Sometimes losing summary judgment comes with a silver lining. Last August, the court in Tillman v. Hertz Corp., 2018 U.S. Dist. LEXIS 147945 (N.D. Ill. Aug. 29, 2018) denied defendant’s motion for summary judgment, but in doing so, the court noted that it was “highly unlikely” that a class could be certified because of the predominance of individual issues of fact concerning consent and revocation. Notwithstanding plaintiff’s efforts to amend her complaint and revise her class definition, this past week, the court granted defendant’s motion to strike the class allegations, finding that plaintiff had not rectified the individual issues of fact previously identified by the court as precluding class certification.
This case involved calls made by the defendant rental car company when plaintiff’s mother failed to timely return the car. Plaintiff claimed, among other things, that the defendant continued to call her after she had revoked consent. Defendant moved for summary judgment, which the court denied finding that taking plaintiff’s version of the facts as true at the summary judgment stage, plaintiff’s revocation was reasonable. However, the court was skeptical about whether a class could be certified because of the individual issues of fact regarding consent and revocation. In response to the court’s skepticism, plaintiff amended her complaint and class definition to include only noncustomers who received calls from defendant after a request to stop calling was made by the noncustomer. Defendant then moved to strike the class allegations.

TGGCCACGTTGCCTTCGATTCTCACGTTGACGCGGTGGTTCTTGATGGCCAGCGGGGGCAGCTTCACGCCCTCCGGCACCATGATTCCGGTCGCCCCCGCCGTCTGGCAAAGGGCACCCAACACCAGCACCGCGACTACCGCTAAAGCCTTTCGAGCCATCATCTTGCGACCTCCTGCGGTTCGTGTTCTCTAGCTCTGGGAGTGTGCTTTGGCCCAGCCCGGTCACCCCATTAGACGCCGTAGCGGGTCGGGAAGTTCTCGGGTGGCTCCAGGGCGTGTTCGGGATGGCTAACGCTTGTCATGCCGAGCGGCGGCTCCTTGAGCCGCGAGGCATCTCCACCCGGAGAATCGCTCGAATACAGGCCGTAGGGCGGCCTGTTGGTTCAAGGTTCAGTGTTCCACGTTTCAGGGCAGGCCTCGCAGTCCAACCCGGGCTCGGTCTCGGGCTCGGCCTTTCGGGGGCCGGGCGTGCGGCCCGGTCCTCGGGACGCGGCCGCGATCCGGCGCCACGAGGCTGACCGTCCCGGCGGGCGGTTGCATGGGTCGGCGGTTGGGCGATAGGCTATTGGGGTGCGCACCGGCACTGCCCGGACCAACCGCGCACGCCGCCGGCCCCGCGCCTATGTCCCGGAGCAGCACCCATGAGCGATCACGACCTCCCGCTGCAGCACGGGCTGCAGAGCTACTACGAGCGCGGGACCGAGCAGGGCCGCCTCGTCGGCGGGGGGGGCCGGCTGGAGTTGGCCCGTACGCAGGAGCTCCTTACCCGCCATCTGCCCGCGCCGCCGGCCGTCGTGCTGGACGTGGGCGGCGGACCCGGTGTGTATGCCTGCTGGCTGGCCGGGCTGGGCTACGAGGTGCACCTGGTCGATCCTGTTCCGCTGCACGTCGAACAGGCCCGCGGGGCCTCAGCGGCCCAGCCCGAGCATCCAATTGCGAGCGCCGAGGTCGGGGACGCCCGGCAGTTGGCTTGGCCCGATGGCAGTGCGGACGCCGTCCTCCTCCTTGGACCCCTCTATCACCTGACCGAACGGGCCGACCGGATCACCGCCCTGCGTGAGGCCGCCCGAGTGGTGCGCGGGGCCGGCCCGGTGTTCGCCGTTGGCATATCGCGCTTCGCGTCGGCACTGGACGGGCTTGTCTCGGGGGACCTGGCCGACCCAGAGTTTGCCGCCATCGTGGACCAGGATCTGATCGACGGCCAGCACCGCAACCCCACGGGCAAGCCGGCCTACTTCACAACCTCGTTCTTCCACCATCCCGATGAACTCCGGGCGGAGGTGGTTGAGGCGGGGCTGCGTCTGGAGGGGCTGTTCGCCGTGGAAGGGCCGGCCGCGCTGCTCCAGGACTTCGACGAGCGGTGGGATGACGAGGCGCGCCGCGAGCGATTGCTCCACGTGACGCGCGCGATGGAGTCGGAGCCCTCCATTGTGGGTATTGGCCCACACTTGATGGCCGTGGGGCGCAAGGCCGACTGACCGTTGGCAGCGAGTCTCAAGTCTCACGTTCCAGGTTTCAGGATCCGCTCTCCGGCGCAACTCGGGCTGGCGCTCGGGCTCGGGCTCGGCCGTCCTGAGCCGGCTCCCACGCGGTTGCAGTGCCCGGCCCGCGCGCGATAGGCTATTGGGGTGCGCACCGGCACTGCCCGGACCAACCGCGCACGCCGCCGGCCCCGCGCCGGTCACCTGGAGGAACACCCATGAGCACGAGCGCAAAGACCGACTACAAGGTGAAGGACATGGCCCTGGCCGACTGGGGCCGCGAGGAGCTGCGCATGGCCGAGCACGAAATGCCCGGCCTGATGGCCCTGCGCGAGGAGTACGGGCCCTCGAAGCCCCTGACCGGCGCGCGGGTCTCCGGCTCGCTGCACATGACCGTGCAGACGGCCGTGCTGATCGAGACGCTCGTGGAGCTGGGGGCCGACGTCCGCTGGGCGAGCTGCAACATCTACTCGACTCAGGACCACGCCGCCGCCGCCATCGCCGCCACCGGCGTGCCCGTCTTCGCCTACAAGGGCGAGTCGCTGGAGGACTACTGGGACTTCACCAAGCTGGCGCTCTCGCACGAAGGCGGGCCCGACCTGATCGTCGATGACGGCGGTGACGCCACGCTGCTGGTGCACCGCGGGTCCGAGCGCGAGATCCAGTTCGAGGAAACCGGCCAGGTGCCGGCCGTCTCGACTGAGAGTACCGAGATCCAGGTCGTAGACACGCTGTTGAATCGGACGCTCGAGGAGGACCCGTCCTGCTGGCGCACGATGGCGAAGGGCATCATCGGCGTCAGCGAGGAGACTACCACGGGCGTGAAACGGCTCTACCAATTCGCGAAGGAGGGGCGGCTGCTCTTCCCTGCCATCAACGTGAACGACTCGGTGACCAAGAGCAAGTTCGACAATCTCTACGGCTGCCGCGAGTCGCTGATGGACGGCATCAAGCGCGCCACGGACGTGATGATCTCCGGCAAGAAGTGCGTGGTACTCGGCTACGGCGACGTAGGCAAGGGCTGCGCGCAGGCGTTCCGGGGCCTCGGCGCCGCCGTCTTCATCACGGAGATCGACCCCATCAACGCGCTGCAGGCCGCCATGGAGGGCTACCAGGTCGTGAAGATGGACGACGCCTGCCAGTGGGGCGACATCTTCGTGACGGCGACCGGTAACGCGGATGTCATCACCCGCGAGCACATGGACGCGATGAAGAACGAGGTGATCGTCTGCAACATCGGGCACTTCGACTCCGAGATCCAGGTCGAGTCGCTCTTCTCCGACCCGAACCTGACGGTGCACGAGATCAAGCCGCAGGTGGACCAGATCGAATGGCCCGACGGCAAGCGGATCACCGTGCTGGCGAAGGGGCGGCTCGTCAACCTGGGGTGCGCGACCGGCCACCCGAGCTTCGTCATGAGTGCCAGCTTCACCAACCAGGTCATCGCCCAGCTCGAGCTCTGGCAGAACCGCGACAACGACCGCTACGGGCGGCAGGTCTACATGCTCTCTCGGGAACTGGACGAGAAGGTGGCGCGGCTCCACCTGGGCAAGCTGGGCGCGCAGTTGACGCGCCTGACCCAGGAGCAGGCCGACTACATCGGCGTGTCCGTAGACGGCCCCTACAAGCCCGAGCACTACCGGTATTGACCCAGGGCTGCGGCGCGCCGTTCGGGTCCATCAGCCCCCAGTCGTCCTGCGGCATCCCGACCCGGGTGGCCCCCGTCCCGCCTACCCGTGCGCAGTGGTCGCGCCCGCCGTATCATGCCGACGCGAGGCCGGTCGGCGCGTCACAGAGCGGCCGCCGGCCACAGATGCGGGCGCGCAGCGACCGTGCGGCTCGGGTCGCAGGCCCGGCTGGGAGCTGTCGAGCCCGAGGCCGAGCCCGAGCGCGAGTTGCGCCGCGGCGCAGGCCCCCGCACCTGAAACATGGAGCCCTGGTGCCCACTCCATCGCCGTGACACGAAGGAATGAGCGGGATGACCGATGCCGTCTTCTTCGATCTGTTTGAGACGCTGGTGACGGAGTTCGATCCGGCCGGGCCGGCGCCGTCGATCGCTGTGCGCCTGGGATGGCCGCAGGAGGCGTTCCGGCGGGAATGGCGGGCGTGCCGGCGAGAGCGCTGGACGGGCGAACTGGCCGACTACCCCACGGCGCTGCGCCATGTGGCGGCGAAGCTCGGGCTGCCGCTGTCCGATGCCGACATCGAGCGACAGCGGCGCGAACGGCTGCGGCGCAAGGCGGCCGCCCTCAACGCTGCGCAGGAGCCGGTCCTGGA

The court granted defendant’s motion. First, the court found that “[n]umerous contested facts peculiar to this case destroy any notion of adequacy and typicality,” including the type of agreement executed in connection with the rental, the type of calls made, and whether and how plaintiff revoked the consent given by her mother. In addition, the court found a lack of predominance of common questions of fact. “Whether a ‘request to stop calling’ was made is a question of fact that will need to be litigated with respect to each class member in the class.” Further, the court found that the prospect of conducting mini-trials for each class member destroyed any notion that a class action is superior.
As those of us here at TCPAWorld know all too well, issues of consent and revocation often create disputed issues of fact that preclude summary judgment. But it is those same disputed issues of fact that help defeat class certification. Thus, in those cases, you sometimes lose the summary judgment battle, only to win the class certification war.